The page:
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Longtime New York Yankees pitcher Fritz Peterson, who is perhaps most notable for swapping families with a teammate, has died, the team announced Friday. He was 82. Peterson overcame prostate cancer and, in 2018, he revealed to the New York Post that he had been diagnosed with Alzheimer's disease.

"The Yankees are deeply saddened to learn of the passing of Fritz Peterson, who was a formidable pitcher and affable presence throughout his nine years in pinstripes," the team said in a statement. "Along with longtime teammate Mel Stottlemyre, Peterson was part of a devastating one-two combination at the top of the Yankees' rotation. 

"A known prankster and well-liked among his teammates and coaches, Peterson had an outgoing personality and inquisitive nature that brought lightheartedness to the clubhouse on a regular basis and belied his prowess on the mound — most notably his impeccable control, which was among the best in the Majors. Peterson will be greatly missed by the Yankees, and we offer our heartfelt condolences to his wife, Susanne, and the entire Peterson family."

Raised near Chicago, Peterson attended Northern Illinois University and signed with the Yankees as an amateur free agent in 1963. He reached the big leagues in 1966 and immediately became a mainstay in New York's rotation. The left-hander threw 215 innings with a 3.31 ERA as a rookie, and, from 1966-73, he had a 3.09 ERA and averaged 231 innings with the Yankees.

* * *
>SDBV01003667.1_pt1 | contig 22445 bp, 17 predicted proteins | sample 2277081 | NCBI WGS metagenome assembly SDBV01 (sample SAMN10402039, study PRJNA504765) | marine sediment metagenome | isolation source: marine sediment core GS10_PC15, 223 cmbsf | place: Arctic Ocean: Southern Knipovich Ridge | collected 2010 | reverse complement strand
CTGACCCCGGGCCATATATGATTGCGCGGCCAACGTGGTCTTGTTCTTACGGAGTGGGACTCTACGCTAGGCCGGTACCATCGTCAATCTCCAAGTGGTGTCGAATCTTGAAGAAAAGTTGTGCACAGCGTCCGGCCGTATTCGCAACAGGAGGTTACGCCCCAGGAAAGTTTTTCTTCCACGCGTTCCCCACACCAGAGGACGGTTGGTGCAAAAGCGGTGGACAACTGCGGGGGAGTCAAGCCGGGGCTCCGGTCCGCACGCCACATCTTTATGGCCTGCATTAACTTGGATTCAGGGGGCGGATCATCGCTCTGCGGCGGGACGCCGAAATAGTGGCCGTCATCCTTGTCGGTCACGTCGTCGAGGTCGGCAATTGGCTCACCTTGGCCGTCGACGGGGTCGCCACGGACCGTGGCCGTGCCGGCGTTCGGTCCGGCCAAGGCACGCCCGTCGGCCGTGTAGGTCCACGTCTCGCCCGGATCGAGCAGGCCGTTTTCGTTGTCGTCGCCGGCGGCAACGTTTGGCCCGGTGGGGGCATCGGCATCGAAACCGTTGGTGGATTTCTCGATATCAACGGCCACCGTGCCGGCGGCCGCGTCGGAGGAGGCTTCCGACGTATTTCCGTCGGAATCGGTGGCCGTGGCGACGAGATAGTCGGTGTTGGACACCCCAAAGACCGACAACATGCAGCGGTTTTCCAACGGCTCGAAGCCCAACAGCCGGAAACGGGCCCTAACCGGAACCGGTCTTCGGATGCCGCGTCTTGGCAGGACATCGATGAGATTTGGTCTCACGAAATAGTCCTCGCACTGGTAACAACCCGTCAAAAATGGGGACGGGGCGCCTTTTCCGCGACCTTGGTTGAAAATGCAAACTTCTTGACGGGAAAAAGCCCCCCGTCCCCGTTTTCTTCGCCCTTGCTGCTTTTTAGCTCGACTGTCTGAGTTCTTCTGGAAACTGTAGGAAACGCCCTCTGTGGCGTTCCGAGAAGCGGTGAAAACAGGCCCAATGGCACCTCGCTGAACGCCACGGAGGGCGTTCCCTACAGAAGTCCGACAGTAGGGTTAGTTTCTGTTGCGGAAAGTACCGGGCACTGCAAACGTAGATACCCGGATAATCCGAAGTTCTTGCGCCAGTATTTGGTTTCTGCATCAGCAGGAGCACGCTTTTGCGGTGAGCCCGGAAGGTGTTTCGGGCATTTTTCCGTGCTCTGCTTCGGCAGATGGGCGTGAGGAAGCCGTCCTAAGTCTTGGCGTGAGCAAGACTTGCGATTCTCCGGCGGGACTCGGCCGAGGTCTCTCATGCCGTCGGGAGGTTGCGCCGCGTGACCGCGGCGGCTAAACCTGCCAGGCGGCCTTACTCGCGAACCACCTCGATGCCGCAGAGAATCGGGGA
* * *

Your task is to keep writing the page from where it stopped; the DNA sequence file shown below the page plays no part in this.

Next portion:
The Yankees traded Peterson to Cleveland in a seven-player deal that sent Chris Chambliss to New York in April 1974. He played parts of three seasons with Cleveland, then wrapped up his playing career with the Texas Rangers in 1976. Shoulder trouble ended his career at age  34. Peterson retired with a 3.30 ERA in parts of 11 MLB seasons. He was an All-Star in 1970.

In spring training 1973, Peterson and teammate Mike Kekich announced an arrangement in which the two traded wives and children. The families had been close for several years. Peterson and Susanne Kekich were married in 1974, though Kekich and Marilyn Peterson did not stay together long. The Yankees traded Kekich later that year.

"It's a love story. It wasn't anything dirty. I could not be happier with anybody in the world," Peterson told the Palm Beach Post in 2013. "'Mama' and I go out and party every night. We're still on the honeymoon and it has been a real blessing."

Following his playing career, Peterson worked as a hockey broadcaster and as a blackjack dealer at a casino in Illinois. He also wrote several books about his experiences in baseball.